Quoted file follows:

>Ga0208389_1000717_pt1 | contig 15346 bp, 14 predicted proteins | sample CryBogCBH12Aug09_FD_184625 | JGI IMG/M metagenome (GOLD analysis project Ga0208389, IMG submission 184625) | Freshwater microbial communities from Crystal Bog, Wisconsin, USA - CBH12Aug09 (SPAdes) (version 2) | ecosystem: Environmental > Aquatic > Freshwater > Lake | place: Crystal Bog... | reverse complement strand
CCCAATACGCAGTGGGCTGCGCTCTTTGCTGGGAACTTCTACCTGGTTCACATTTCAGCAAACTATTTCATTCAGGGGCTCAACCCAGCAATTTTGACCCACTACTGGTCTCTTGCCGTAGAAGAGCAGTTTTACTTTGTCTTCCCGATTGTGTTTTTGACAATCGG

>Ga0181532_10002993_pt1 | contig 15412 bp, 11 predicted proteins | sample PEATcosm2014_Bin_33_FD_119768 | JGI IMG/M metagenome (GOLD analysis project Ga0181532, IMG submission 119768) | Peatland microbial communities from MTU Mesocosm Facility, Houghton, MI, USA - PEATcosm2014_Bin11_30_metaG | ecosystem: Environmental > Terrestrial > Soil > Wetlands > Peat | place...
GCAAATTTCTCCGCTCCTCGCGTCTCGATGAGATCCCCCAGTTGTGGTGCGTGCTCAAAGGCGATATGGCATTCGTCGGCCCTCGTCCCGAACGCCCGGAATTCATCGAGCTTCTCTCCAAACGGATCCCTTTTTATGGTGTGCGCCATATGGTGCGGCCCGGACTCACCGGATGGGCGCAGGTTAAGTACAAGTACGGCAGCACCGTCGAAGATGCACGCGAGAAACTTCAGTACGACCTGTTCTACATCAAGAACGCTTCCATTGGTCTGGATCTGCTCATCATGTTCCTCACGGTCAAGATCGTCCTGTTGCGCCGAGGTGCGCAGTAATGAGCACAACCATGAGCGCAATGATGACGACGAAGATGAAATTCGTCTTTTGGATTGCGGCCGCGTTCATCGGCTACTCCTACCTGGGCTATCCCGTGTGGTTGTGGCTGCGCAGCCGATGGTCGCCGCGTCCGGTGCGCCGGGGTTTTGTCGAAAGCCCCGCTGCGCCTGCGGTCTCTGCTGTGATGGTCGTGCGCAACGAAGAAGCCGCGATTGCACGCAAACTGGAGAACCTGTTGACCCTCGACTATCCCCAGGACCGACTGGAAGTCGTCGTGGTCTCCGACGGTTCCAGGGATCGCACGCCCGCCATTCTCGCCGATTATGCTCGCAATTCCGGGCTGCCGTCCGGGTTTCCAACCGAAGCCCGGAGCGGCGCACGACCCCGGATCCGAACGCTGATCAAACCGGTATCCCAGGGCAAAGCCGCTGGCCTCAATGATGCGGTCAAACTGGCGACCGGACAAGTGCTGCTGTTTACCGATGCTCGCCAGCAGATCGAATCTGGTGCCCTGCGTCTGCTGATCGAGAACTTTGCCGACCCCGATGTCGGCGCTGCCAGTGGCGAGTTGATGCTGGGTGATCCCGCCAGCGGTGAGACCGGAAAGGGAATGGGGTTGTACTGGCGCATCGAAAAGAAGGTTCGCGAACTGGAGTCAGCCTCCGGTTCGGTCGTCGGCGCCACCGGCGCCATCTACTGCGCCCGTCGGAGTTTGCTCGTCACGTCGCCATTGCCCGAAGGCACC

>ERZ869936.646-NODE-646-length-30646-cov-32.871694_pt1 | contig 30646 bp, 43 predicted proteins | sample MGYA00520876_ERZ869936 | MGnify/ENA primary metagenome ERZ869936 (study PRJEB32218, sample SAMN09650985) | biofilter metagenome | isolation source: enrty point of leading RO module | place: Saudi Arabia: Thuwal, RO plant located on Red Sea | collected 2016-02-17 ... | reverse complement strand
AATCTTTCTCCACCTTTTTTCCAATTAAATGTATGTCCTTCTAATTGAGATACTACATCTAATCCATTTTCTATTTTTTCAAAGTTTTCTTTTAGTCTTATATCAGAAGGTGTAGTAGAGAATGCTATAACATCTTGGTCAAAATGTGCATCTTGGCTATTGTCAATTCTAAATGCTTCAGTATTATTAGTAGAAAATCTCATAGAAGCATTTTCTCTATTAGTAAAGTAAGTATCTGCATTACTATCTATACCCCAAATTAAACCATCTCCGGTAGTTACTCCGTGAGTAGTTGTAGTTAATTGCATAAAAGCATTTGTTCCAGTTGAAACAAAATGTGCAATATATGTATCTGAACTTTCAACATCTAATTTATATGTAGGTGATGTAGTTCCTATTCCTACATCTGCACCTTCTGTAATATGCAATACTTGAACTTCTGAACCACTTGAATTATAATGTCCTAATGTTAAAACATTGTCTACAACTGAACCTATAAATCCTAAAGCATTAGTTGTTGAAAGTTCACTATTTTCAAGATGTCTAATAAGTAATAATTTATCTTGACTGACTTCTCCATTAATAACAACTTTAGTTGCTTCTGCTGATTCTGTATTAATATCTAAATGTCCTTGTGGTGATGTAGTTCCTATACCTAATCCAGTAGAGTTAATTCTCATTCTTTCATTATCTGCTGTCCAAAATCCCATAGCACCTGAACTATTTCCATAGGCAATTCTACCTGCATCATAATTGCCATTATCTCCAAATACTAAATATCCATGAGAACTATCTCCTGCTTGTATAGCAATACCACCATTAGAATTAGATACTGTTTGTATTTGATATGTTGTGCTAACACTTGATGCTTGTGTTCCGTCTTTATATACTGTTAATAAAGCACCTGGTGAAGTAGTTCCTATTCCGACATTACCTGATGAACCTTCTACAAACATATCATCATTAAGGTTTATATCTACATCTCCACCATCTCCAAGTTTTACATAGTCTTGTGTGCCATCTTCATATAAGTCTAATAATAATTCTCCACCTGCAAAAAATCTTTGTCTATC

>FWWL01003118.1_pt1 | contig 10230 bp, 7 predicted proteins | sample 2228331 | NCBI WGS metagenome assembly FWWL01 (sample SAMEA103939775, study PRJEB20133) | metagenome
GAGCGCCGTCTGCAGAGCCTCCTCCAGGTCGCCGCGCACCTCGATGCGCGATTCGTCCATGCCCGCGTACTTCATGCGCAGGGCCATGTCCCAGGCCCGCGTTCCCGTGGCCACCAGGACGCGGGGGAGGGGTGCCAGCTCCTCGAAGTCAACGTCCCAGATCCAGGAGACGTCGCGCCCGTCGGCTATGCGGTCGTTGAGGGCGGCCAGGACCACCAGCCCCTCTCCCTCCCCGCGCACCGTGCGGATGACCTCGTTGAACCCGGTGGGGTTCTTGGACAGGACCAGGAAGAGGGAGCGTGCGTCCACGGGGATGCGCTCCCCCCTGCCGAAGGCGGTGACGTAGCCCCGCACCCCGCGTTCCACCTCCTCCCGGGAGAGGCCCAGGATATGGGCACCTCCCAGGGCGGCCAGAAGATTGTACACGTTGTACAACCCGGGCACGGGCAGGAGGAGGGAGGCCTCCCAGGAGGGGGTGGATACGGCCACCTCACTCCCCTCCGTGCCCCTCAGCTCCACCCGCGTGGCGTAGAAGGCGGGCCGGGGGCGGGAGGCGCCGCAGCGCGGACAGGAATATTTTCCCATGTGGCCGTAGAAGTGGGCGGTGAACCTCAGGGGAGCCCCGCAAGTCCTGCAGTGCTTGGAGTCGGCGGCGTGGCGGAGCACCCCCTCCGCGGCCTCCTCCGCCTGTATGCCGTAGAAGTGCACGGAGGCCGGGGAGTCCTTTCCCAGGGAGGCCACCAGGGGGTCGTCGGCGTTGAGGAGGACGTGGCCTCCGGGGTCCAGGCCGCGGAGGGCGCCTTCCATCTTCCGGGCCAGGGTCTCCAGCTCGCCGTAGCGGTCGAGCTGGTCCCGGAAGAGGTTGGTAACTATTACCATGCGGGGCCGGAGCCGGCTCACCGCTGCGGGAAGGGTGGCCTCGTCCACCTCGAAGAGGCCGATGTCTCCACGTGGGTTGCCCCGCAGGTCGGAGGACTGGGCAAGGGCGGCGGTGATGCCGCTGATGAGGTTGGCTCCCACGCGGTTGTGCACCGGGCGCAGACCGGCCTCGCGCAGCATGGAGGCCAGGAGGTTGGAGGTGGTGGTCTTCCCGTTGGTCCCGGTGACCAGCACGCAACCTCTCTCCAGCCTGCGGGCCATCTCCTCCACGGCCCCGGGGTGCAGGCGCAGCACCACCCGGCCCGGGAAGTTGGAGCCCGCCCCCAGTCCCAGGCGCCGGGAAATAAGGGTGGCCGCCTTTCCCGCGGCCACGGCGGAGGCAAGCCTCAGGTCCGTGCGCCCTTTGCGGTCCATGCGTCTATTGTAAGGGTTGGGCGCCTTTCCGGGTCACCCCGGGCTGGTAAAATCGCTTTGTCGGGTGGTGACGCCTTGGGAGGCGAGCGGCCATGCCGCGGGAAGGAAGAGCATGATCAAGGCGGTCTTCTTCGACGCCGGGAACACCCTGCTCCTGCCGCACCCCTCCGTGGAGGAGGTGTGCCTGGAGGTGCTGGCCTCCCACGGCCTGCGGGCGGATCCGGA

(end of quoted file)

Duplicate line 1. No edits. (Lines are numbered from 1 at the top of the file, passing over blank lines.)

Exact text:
>Ga0208389_1000717_pt1 | contig 15346 bp, 14 predicted proteins | sample CryBogCBH12Aug09_FD_184625 | JGI IMG/M metagenome (GOLD analysis project Ga0208389, IMG submission 184625) | Freshwater microbial communities from Crystal Bog, Wisconsin, USA - CBH12Aug09 (SPAdes) (version 2) | ecosystem: Environmental > Aquatic > Freshwater > Lake | place: Crystal Bog... | reverse complement strand